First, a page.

• Food Grade Acids - Acid additions counter the H+ ion and directly lower the alkalinity of the mash. Popular additions include phosphoric acid, sulfuric acid and lactic acid. All of these contribute other flavors and ions to the beer as well, which can again cause problems if used in excessive amounts. Phosphoric acid is used to make soda, and will contribute phosphates to the mash. Lactic acid will add lactates, and is used in many Belgian styles to sour the beer. Sulfuric acid will contribute sulfates. In general you should add the minimum needed to achieve your target pH. The amount will vary depending on the concentration of your acid and wort volume.
  • Acid Malt – Because of German purity laws (the Reinheitsgebot) that prevent additives to German beer, sour malt (called acid malt) is used to aid in the brewing of light beers to lower mash pH. Acid malt is made by souring malt with lactic bacteria for a short period which effectively creates lactic acid. Adding acid malt is effectively equivalent to adding lactic acid to the mash. Adding one percent of acid malt effectively lowers the pH of the malt by approximately 0.1 pH.
  • Sour Mash - Another technique developed by the Germans is to create a sour mash which again contains lactic acid produced by lactic bacteria. The technique is to mash a quantity of grain, cools it to about 80F and then adds some fresh malt (which contains lots of lactic bacteria naturally) and lets the mixture sit overnight. The bacteria will quickly sour the mash and start fermenting it, again creating lactic acid. The next day this sour mash can be mixed with a regular mash to lower its pH. The challenge with sour mashing is that it can be somewhat inconsistent in pH and also labor intensive.
  • Acid Rest - Though seldom used today thanks to modern highly modified malts, an acid rest in the 95F (35C) range can break down phytins in the malt into phytic acid that will lower the mash pH. This was traditionally done in German triple decoction mashes, and is most effective when used with undermodified malts.
  • 5.2 Stabilizer – A number of brew stores now carry an additive called 5.2 stabilizer. This is a powder you can add to the beer to lower the mash pH to 5.2. It consists of buffers that reduce the alkalinity of the mash to reach a 5.2 level. As long as your starting water is not completely out of kilter, this is a good simple solution for many homebrewers.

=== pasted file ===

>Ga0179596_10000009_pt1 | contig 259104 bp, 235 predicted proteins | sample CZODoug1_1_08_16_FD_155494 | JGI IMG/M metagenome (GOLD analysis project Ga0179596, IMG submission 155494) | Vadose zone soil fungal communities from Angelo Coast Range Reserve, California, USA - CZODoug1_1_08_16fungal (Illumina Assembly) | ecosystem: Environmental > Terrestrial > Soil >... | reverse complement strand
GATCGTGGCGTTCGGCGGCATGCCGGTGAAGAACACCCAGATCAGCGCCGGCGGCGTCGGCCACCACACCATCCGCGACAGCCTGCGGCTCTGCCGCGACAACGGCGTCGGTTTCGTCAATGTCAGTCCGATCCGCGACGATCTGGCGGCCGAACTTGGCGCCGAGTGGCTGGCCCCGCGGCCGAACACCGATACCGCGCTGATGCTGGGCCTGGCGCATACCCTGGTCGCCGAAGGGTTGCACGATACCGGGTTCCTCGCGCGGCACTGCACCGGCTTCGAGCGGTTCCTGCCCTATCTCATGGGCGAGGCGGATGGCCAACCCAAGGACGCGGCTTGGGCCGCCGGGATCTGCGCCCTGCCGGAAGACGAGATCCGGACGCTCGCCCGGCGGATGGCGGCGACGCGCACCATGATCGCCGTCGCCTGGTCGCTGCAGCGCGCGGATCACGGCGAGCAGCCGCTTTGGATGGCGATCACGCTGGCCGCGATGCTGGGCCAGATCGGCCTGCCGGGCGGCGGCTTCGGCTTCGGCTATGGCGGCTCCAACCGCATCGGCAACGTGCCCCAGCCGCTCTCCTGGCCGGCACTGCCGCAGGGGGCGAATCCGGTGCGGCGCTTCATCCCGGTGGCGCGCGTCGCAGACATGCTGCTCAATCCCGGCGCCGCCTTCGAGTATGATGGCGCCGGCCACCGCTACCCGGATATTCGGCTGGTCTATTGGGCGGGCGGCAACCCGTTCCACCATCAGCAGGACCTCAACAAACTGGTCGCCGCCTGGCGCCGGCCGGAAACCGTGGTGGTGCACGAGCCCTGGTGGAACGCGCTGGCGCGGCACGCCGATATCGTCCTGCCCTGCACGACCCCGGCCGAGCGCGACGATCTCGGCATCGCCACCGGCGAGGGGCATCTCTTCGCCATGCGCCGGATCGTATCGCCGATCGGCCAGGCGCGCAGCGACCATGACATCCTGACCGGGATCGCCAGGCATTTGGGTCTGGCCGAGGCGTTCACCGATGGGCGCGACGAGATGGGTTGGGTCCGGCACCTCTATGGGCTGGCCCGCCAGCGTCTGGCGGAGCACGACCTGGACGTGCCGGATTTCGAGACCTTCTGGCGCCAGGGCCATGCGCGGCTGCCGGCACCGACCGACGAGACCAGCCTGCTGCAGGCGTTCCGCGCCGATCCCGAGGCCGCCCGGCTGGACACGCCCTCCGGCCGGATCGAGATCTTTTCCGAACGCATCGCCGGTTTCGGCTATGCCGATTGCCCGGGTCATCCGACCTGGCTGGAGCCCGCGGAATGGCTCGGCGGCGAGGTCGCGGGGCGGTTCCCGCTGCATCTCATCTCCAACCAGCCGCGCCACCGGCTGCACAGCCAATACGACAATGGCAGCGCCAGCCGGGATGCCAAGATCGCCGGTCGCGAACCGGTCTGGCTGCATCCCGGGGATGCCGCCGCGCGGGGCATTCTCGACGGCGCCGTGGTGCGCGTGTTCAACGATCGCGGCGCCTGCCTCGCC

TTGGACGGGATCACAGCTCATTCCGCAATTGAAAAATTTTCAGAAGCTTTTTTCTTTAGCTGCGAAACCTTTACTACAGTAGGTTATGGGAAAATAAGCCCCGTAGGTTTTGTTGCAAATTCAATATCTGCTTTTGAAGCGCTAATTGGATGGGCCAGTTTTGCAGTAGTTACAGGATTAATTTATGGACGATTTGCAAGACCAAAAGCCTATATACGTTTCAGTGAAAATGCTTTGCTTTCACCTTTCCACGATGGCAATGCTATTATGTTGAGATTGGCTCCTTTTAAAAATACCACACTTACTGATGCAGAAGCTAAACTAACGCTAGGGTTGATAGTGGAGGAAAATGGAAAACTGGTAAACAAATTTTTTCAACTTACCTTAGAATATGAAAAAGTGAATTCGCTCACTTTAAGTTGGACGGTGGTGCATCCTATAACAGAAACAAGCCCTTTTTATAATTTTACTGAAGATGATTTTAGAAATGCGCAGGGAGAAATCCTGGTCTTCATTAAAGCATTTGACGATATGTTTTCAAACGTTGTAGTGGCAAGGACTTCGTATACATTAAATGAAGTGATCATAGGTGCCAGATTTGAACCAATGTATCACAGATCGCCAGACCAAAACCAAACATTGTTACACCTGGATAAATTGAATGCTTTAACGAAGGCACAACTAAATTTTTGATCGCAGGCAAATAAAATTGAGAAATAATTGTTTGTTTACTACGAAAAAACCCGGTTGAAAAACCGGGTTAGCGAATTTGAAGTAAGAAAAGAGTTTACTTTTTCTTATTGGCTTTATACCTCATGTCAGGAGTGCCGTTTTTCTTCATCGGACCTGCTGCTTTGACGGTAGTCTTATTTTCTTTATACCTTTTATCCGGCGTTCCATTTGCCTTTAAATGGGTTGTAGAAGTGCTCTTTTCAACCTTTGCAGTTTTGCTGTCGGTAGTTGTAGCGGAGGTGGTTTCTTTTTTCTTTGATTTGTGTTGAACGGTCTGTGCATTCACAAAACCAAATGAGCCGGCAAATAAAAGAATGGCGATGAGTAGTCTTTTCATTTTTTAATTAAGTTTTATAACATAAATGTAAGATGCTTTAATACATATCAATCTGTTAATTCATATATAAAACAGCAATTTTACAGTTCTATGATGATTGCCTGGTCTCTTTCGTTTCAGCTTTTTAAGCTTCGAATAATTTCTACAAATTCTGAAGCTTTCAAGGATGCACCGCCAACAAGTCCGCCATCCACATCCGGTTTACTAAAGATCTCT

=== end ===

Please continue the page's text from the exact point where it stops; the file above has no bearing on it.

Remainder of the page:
I hope you enjoyed this week’s article on mash pH. Please join us next week on the BeerSmith Home Brewing Blog for another great article or subscribe for regular delivery.

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{ 30 comments… read them below or add one }

dougvohden August 12, 2009 at 6:17 pm

Don’t you mean sulfate, not sulfide?

admin August 12, 2009 at 6:36 pm

Yes – I just corrected it — thanks!!

Sarat December 1, 2010 at 11:42 pm

Dear sir,
How can i adjust the mash PH if the mash PH is highly acidic. The highly acidic ph may be due to using low PH low.

Brad Smith December 5, 2010 at 9:30 am

I would recommend some kind of base – the 5.2 stabilizer would probably work well in this case.

Gary Lutz December 21, 2010 at 8:20 am

Does the 5.2 stabilizer go into the wort before the boil?

Brad Smith December 21, 2010 at 9:59 am

Gary – its important that the stabilizer be added to the water you are using for the mash. What it does is help stabilize the pH of the wort in the mash to produce optimal results when mashing. — Brad

Don August 24, 2011 at 4:19 pm

How important do you think it is to also adjust the PH of the sparge water when you fly sparge?

Brad Smith September 1, 2011 at 1:11 pm

Don,
The pH of sparge water is much less important than the pH of the mash itself. The mash process is very sensitive to pH, while sparging is less so.

Brad

Matt September 28, 2011 at 10:55 am

Brad- Great article! You said that the stabilizer would be effective as long as your water isn’t out of kilter. Could you clarify this, at what point does your water pH get out of hand, mine is pretty alkaline (around 9.1), will the stabilizer be effective for me?

Brad Smith October 3, 2011 at 10:27 pm

I would personally consider diluting your 9.1 water with some distilled or deionized water to get it down a bit before brewing. Of course, you could try just doing a batch with the 5.2 stabilizer and then check the pH of the mash with test strips to see how far off you are.

Brad

Richie October 29, 2011 at 10:51 am